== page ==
Stephen Ross says he doesn’t tell his employees what to do. He says he doesn’t tell coach Joe Philbin and new general manager Dennis Hickey what decisions to make. He believes in hiring good people and letting them do their work.
“I’ve always told the coach and I’ll tell Dennis and I’ve already told him, ‘If I tell you to draft a player or play a player or call a play, you don’t have to listen,’ ” Ross says.
“You don’t micromanage them.”
And that has generally been true of the Dolphins’ owner. But if Ross sees no need to cross the line from macro managing an organization (which is his role) to micromanaging (which he says he doesn’t do), he has felt comfortable inching close to the line between the two recently.
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Consider that Hickey, Philbin and executive vice president of football administration Dawn Aponte called longtime head athletic trainer Kevin O’Neill to a meeting room in Indianapolis last week and fired him, supposedly over allegations in the Ted Wells report.
The trio did the firing. But it was Ross who gave the order.
It was also Ross who made the call to fire offensive line coach Jim Turner.
Yes, as one Dolphins source points out, the Wells report findings forced the owner to get involved in an area he otherwise would leave to others. Those moves by Ross should be seen through that prism.
But it was also Ross who told — rather, requested — that Philbin fire offensive coordinator and longtime friend Mike Sherman after the season. When Philbin resisted the idea, Ross made a stronger request that Sherman be fired.
Sherman was fired.
Ross sided against Jeff Ireland after the general manager and Philbin could not work together and moved to demote Ireland — which led to Ireland balking and a mutual parting of ways.
Ross decided Philbin deserves his continued loyalty and confidence even in the face of the harassment scandal, even after some advisors told him to make a change, even when multiple GM candidates suggested they’d like the authority to fire Philbin as a condition for being hired or even interviewed.
And Ross, convinced he’s right about his head coach, is pleased with the path he has taken.
“I like the track we’re on,” Ross says. “We were in it this year. We all suffered together. But you saw a lot of difference, you know. I feel as bad as everybody we didn’t make the playoffs. But we sure were competitive. There’s such a fine line between winning and losing and you just don’t start all over again.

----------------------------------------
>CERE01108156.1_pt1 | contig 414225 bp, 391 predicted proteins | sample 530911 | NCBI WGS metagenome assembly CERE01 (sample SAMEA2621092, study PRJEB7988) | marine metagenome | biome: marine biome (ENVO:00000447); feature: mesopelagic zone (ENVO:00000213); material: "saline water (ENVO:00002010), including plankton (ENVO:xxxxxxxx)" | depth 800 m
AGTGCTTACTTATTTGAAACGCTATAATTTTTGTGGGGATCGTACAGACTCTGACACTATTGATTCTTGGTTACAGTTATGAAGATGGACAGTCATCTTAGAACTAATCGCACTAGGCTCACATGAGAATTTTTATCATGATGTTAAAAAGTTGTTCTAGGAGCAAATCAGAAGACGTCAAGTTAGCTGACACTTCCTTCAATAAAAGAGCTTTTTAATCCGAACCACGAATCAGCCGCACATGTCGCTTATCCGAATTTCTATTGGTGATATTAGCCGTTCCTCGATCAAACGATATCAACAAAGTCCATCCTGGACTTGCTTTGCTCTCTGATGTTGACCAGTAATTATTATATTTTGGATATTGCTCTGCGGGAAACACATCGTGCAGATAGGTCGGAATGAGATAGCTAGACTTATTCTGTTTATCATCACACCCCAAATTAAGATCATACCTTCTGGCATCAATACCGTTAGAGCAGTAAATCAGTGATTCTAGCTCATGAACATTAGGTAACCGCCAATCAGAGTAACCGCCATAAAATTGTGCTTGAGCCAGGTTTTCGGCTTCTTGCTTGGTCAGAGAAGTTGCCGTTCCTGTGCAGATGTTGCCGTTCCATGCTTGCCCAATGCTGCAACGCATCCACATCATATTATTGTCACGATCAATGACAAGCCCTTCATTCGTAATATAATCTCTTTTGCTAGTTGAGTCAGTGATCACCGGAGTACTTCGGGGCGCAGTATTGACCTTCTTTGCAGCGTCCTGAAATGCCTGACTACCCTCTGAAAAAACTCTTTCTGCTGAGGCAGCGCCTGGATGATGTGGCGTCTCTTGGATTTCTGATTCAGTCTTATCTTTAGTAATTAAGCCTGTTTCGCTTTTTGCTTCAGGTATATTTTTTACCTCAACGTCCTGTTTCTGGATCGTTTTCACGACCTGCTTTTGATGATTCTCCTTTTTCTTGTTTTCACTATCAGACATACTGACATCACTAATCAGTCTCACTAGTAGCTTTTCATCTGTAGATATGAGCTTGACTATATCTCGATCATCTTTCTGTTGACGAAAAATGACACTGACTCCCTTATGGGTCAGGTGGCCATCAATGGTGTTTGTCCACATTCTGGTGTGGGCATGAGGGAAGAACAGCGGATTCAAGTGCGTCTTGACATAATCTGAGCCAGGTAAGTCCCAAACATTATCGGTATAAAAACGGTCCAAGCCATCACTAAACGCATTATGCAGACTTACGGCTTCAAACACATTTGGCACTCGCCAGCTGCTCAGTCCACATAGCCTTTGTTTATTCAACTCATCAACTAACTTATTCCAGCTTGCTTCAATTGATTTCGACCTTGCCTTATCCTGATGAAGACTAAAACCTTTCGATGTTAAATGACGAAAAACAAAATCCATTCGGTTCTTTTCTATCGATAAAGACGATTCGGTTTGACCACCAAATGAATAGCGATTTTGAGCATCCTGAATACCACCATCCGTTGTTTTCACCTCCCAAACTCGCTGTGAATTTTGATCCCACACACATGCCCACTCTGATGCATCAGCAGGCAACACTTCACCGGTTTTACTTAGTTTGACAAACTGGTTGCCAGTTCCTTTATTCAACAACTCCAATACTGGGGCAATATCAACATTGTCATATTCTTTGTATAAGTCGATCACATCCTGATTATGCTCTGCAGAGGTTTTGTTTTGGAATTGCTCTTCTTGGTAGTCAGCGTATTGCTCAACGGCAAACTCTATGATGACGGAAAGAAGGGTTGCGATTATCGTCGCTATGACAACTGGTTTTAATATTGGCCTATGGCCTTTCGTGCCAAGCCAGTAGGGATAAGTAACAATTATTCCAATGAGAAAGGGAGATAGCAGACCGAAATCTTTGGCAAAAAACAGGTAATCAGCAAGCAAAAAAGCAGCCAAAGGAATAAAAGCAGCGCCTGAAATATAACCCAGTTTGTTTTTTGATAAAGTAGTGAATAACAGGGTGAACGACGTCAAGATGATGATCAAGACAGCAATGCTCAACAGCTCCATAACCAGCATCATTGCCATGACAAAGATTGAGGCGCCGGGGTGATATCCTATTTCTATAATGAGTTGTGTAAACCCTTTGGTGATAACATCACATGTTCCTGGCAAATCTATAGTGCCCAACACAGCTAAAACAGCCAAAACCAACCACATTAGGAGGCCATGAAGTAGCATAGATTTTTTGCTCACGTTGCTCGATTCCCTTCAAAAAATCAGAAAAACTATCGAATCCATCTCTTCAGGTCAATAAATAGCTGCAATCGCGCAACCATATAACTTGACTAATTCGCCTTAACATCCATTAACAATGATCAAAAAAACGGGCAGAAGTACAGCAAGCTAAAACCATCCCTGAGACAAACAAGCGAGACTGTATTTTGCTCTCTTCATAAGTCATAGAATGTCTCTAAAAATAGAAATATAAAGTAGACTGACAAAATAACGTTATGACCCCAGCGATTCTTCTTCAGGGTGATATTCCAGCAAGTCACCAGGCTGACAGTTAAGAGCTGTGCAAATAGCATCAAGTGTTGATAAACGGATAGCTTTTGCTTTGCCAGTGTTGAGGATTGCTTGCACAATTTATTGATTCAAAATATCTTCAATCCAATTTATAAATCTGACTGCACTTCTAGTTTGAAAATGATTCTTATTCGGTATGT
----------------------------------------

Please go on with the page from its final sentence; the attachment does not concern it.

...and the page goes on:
“I think with the talent and talking with people outside and I believing — and you always want to believe what you want to believe — but talking to outsiders, we’re not that far away. And you don’t start all over again. And I also have a lot of faith and confidence in Coach Philbin and his staff and the direction we’re headed. So there’s no reason to make wholesale changes.”
Ross micromanages inadvertently in some instances, another club source says, by adding layers to the team’s structure.
“Steve stays out of the way,” the source says, “but then it’s, ‘but by they way, let me introduce you to Carl Peterson, and by the way let me introduce you to [Fins Associate, LLC head] Ron Katz, and by the way let me introduce you to Matt Higgins, and by the way let me introduce you to … .’ And those people do get involved.”
The Dolphins locker room might soon feel the effect of this management style because, by the way, Ross has named a committee to set the boundaries for Miami’s locker-room culture.
Agree or disagree with Ross and his approach. Your opinion doesn’t matter.
The only opinion that matters is that of Stephen Ross. He’s in charge. He empowers people within the organization — sometimes people you’ve never heard of — and he can yank that power away.